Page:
You can increase your HP by gaining experience in combat, and increase your stats by stuffing yourself at Shibuya's various restaurants. The majority of your character-building comes in the forms of Pins, however. Defeating the Noise and completing quests grants you Pins, each of which lets you use a certain attack. Characters in Neo: TWEWY don't have intrinsic attacks or special abilities. Everything they do is dictated by which Pin they have equipped.
For example: one Pin may allow you to pummel an enemy by tapping a face button as quickly as you can. Another one may unleash a Wind-elemental attack, which increases in potency the longer you hold down a shoulder button. Each Pin gains experience, and takes only a few battles to master. Many Pins can also "evolve" into new forms once you max them out. As such, you'll swap pins frequently and have to learn how to use a wide variety of them before the end of the game.
The freeform and creative Pin system was one of the best parts of the original TWEWY, and that's still the case here. The combat, however, is a bit more uneven.
Neo: The World Ends with You: Combat
Whenever you're not watching cutscenes, talking with non-player characters or purchasing new gear, you'll probably be in combat. Neo: TWEWY has a fundamentally good battle system, marred by some frustrating ideas that drag the experience down on a regular basis. (Perceptive players may remember that this, too, was precisely the same criticism of the original TWEWY.)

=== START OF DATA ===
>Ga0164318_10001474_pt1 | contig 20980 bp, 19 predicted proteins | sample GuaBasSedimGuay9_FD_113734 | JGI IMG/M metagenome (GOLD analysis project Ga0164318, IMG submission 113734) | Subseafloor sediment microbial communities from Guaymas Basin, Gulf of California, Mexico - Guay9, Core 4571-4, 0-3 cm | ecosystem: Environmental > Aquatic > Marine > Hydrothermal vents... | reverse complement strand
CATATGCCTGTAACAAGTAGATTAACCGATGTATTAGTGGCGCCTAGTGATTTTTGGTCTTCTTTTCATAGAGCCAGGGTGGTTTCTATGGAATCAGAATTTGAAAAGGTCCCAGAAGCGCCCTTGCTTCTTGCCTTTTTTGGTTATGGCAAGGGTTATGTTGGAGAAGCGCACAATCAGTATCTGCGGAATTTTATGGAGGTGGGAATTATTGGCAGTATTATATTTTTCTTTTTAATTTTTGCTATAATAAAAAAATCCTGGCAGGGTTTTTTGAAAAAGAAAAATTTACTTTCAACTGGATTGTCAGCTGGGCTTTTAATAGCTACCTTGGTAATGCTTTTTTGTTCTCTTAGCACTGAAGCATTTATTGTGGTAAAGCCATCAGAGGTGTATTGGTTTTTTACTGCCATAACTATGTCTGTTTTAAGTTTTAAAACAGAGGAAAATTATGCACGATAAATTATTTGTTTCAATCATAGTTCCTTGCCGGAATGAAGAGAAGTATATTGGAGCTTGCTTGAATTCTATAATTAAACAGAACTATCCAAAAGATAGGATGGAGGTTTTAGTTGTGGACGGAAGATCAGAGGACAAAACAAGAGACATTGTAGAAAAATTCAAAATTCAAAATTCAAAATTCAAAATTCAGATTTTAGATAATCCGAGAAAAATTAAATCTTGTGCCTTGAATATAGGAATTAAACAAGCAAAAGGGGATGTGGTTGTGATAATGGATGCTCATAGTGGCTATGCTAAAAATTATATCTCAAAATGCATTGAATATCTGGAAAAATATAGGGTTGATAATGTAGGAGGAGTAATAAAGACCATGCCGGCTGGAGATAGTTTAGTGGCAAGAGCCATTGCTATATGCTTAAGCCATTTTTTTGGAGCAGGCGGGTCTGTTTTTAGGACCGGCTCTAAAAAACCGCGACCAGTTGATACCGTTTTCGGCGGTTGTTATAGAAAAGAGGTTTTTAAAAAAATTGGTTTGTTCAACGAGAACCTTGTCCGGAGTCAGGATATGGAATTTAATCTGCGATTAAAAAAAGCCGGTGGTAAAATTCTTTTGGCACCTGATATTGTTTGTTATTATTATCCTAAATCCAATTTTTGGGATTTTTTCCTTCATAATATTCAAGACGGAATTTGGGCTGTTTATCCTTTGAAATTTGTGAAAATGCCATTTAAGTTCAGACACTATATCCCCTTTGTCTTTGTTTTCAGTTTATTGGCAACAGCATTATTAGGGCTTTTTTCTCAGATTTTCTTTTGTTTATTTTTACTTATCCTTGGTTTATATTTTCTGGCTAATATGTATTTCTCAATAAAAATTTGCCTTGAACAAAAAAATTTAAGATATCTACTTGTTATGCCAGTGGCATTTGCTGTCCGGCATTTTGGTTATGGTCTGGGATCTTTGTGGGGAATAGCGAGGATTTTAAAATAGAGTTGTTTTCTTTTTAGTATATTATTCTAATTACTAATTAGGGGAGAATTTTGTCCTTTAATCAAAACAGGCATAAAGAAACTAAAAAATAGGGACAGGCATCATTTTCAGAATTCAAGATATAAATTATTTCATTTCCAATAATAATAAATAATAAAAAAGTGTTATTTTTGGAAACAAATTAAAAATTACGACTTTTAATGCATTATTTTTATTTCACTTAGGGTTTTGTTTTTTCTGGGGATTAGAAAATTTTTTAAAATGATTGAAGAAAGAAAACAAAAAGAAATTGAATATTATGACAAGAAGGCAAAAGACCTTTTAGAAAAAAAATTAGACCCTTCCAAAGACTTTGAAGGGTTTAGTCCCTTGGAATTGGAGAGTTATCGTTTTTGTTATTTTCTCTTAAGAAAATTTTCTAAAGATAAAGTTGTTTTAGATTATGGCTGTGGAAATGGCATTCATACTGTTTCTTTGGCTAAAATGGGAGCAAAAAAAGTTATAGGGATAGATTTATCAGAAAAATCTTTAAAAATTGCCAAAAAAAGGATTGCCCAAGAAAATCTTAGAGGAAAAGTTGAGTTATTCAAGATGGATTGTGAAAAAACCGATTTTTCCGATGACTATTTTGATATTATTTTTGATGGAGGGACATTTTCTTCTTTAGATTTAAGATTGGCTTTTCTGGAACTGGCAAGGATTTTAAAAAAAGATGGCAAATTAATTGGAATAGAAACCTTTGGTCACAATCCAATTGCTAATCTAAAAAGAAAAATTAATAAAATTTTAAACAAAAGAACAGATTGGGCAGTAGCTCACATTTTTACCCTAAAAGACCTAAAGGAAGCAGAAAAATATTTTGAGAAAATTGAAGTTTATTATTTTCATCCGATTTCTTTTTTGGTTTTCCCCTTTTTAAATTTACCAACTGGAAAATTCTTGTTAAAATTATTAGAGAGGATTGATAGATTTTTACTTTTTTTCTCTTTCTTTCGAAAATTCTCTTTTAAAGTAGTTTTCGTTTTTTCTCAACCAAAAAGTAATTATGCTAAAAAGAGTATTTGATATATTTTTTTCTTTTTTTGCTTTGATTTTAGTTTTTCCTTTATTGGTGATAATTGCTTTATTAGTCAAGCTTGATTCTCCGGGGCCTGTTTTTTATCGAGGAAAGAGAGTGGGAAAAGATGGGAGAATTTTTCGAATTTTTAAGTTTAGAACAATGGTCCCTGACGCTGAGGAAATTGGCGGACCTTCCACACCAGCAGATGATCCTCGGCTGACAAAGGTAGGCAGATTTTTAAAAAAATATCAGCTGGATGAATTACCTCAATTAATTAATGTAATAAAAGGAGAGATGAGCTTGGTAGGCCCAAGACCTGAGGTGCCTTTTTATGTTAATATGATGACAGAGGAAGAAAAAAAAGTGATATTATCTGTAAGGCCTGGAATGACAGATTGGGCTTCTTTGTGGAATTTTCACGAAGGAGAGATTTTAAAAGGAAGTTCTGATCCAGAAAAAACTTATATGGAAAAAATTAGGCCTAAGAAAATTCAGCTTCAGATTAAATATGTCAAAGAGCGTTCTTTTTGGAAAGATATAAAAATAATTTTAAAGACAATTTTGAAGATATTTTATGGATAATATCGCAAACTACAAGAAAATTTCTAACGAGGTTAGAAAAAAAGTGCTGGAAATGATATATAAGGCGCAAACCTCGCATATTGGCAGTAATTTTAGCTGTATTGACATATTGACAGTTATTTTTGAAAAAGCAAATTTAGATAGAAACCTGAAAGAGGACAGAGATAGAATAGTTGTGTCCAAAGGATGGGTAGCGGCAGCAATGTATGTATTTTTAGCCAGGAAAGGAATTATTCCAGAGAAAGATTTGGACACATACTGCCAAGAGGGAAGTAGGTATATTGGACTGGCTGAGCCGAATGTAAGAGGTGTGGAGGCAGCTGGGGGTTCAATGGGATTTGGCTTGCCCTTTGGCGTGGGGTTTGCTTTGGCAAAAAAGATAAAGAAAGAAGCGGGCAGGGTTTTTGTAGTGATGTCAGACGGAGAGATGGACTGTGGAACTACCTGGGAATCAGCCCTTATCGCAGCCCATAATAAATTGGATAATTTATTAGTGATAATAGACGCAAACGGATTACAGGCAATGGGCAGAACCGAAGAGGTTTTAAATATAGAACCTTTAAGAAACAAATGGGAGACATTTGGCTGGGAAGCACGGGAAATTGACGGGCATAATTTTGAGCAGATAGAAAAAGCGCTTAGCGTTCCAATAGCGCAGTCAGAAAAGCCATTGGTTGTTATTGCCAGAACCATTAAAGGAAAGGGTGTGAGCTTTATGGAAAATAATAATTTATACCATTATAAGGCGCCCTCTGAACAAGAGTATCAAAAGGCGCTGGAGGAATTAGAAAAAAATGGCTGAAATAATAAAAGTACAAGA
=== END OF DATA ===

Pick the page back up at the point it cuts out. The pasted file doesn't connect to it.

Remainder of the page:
If you tackle one Noise confrontation at a time, you'll find them pretty short and simple, albeit also fairly chaotic. Rindo can recruit up to three allies to aid him in battle, and each one of them uses a different attack, depending on which offensive Pins they have equipped. You control each character with a different button, meaning that when battle is in full swing, you'll have to hold, or tap, or mash the shoulder and face buttons simultaneously. For context, the PS4 version of the game requires you to hit the L1, square, triangle and R1 buttons at the same time, holding some and tapping others. All the while, you'll also need to worry about dodging enemy attacks and activating special abilities.
If that all sounds very confusing, well, it is. Battles often evolve into big button-mashing-fests, where your best bet of defeating enemies is simply by having more HP and better stats than they do. Bosses can be particularly tough, as each of their attacks take off huge chunks of your HP, and healing Pins are hard to come by. At the same time, most random battles are trivial — unless you up the difficulty.
This is where one of Neo: TWEWY's best ideas comes into play. You can change difficulty at-will, as well as "chain" battles together and lower your HP level. Doing so ensures that you get better Pins after each battle, and that you'll have to manage your HP and special attacks more efficiently than usual. However, the "chain" mechanic itself is a real pain, since it requires you to run quickly — but not too quickly! — from Noise to Noise, hoping that you can attract them to you without a battle auto-starting in the meantime. You'll often find yourself stuck behind an obstacle and starting a useless one-off battle, wondering whether all this combat is even worthwhile.